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Nurse Midwifery Major

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Nurse Midwifery

451 Master's Degrees Annually
$81,350 Median Salary

Types of Degrees Nurse Midwifery Majors Are Getting

The following table lists how many nurse midwife/nursing midwifery graduations there were in 2019-2020 for each degree level.

Education Level Number of Grads
Master’s Degree 455
Graduate Certificate 42
Doctor’s Degree 12

What Nurse Midwifery Majors Need to Know

People with careers related to nursing midwifery were asked what knowledge areas, skills, and abilities were important for their jobs. They weighted these areas on a scale of 1 to 5 with 5 being the highest.

Knowledge Areas for Nursing Midwifery Majors

Nursing Midwifery majors often go into careers in which the following knowledge areas are important:

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  • Medicine and Dentistry - Knowledge of the information and techniques needed to diagnose and treat human injuries, diseases, and deformities. This includes symptoms, treatment alternatives, drug properties and interactions, and preventive health-care measures.
  • Psychology - Knowledge of human behavior and performance; individual differences in ability, personality, and interests; learning and motivation; psychological research methods; and the assessment and treatment of behavioral and affective disorders.
  • English Language - Knowledge of the structure and content of the English language including the meaning and spelling of words, rules of composition, and grammar.
  • Education and Training - Knowledge of principles and methods for curriculum and training design, teaching and instruction for individuals and groups, and the measurement of training effects.
  • Biology - Knowledge of plant and animal organisms, their tissues, cells, functions, interdependencies, and interactions with each other and the environment.

Skills for Nursing Midwifery Majors

nursing midwifery majors are found most commonly in careers in which the following skills are important:

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  • Speaking - Talking to others to convey information effectively.
  • Active Listening - Giving full attention to what other people are saying, taking time to understand the points being made, asking questions as appropriate, and not interrupting at inappropriate times.
  • Critical Thinking - Using logic and reasoning to identify the strengths and weaknesses of alternative solutions, conclusions or approaches to problems.
  • Reading Comprehension - Understanding written sentences and paragraphs in work related documents.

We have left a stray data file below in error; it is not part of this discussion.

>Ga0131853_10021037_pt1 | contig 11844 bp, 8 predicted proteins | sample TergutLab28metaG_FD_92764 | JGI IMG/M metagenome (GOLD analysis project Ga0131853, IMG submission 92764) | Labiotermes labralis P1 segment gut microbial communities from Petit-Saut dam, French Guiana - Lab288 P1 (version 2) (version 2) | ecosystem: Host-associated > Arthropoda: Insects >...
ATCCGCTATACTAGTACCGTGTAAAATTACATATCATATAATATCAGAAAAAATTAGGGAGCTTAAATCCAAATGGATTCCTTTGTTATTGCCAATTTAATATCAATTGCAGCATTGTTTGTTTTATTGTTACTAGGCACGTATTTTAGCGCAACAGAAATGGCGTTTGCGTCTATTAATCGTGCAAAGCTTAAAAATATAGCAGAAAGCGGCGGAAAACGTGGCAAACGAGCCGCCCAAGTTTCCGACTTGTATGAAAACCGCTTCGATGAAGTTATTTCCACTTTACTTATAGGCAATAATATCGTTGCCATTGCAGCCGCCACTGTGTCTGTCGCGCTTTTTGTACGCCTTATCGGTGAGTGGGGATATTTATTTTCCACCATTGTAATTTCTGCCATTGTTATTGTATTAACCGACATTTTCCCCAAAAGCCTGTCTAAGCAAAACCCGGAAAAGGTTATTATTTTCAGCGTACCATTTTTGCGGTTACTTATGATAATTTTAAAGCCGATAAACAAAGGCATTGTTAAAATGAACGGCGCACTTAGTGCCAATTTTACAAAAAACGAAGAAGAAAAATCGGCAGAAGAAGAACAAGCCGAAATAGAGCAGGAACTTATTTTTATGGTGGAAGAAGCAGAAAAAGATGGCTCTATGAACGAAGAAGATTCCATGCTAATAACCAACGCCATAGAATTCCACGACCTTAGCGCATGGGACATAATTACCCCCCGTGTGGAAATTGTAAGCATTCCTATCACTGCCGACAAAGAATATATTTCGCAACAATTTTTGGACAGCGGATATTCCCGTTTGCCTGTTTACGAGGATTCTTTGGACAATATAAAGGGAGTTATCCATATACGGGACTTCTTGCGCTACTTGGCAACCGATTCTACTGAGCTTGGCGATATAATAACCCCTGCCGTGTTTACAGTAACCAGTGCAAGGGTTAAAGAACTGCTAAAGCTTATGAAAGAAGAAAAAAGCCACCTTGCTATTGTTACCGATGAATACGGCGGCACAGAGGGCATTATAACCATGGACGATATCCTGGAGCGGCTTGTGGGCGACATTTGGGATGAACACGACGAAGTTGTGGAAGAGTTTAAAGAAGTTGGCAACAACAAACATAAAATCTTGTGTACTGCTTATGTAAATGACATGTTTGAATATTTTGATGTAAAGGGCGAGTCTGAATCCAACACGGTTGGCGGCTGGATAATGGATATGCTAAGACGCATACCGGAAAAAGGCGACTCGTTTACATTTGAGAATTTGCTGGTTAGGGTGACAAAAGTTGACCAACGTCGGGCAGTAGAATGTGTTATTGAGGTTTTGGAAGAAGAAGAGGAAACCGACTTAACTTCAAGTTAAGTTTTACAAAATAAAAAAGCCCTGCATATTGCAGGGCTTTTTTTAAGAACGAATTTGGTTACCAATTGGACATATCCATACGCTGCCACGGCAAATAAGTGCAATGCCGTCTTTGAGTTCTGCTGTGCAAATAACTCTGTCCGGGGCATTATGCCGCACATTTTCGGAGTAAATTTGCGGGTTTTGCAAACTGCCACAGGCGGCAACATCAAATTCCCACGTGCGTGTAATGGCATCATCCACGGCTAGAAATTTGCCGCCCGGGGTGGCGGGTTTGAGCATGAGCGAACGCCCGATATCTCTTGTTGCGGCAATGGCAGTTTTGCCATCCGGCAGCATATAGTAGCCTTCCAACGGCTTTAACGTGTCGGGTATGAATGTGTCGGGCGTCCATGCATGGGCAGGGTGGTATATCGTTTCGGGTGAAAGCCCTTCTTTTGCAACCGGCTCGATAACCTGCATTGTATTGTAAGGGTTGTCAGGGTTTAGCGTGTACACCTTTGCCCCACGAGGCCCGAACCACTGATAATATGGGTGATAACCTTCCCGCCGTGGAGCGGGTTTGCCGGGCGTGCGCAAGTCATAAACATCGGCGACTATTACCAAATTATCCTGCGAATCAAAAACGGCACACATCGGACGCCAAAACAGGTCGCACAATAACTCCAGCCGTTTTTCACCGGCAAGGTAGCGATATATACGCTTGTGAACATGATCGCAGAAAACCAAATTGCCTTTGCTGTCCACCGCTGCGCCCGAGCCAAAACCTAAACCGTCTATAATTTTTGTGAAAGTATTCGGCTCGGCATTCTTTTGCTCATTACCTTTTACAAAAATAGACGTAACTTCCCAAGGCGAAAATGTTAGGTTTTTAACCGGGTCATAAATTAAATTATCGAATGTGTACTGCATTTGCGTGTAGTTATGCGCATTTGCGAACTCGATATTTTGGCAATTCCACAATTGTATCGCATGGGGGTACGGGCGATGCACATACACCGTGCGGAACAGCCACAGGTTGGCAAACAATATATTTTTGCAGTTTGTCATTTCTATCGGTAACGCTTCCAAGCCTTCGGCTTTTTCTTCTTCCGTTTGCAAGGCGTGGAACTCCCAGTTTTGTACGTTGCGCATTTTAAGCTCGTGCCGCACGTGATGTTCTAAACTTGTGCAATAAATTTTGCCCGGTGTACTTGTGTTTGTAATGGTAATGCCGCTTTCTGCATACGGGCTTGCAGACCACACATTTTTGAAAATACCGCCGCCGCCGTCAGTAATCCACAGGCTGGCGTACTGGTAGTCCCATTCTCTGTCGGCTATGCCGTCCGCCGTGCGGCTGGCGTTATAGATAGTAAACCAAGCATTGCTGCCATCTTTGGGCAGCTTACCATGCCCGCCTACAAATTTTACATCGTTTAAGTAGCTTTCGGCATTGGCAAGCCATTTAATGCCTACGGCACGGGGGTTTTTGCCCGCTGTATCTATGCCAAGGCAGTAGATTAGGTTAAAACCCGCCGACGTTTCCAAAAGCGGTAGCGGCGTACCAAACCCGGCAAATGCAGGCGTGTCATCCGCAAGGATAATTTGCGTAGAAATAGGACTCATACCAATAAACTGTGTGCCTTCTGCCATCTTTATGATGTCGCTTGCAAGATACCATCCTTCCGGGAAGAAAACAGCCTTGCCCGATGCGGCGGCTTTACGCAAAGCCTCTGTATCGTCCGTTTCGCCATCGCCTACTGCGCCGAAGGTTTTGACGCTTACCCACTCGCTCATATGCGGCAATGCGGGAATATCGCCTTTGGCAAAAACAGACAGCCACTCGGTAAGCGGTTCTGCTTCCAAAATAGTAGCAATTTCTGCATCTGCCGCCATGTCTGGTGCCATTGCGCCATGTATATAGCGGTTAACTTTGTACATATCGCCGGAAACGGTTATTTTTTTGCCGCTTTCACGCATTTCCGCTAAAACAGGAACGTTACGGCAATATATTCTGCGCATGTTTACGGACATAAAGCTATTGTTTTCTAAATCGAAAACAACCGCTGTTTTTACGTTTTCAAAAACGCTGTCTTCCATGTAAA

• Active Learning - Understanding the implications of new information for both current and future problem-solving and decision-making.

Abilities for Nursing Midwifery Majors

As you progress with your nursing midwifery degree, there are several abilities you should pick up that will help you in whatever related career you choose. These abilities include:

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  • Oral Comprehension - The ability to listen to and understand information and ideas presented through spoken words and sentences.
  • Written Comprehension - The ability to read and understand information and ideas presented in writing.
  • Oral Expression - The ability to communicate information and ideas in speaking so others will understand.
  • Deductive Reasoning - The ability to apply general rules to specific problems to produce answers that make sense.
  • Written Expression - The ability to communicate information and ideas in writing so others will understand.

What Can You Do With a Nurse Midwifery Major?

Below is a list of occupations associated with nursing midwifery:

Job Title Job Growth Rate Median Salary
Nurse Midwives 20.0% $103,770
Nursing Instructors and Professors 24.0% $73,490

How Much Do Nurse Midwifery Majors Make?

Salaries According to BLS

Nursing Midwifery majors often go into careers where salaries can range from $81,350 to $106,910 (25th to 75th percentile). This range includes all degree levels, so you may expect those with a more advanced degree to make more while those with less advanced degrees will typically make less.

To put that into context, according to BLS data from the first quarter of 2020, the typical high school graduate makes between $30,000 and $57,900 a year (25th through 75th percentile). The average person with a bachelor’s degree (any field) makes between $45,600 and $99,000. Advanced degree holders make the most with salaries between $55,600 and $125,400.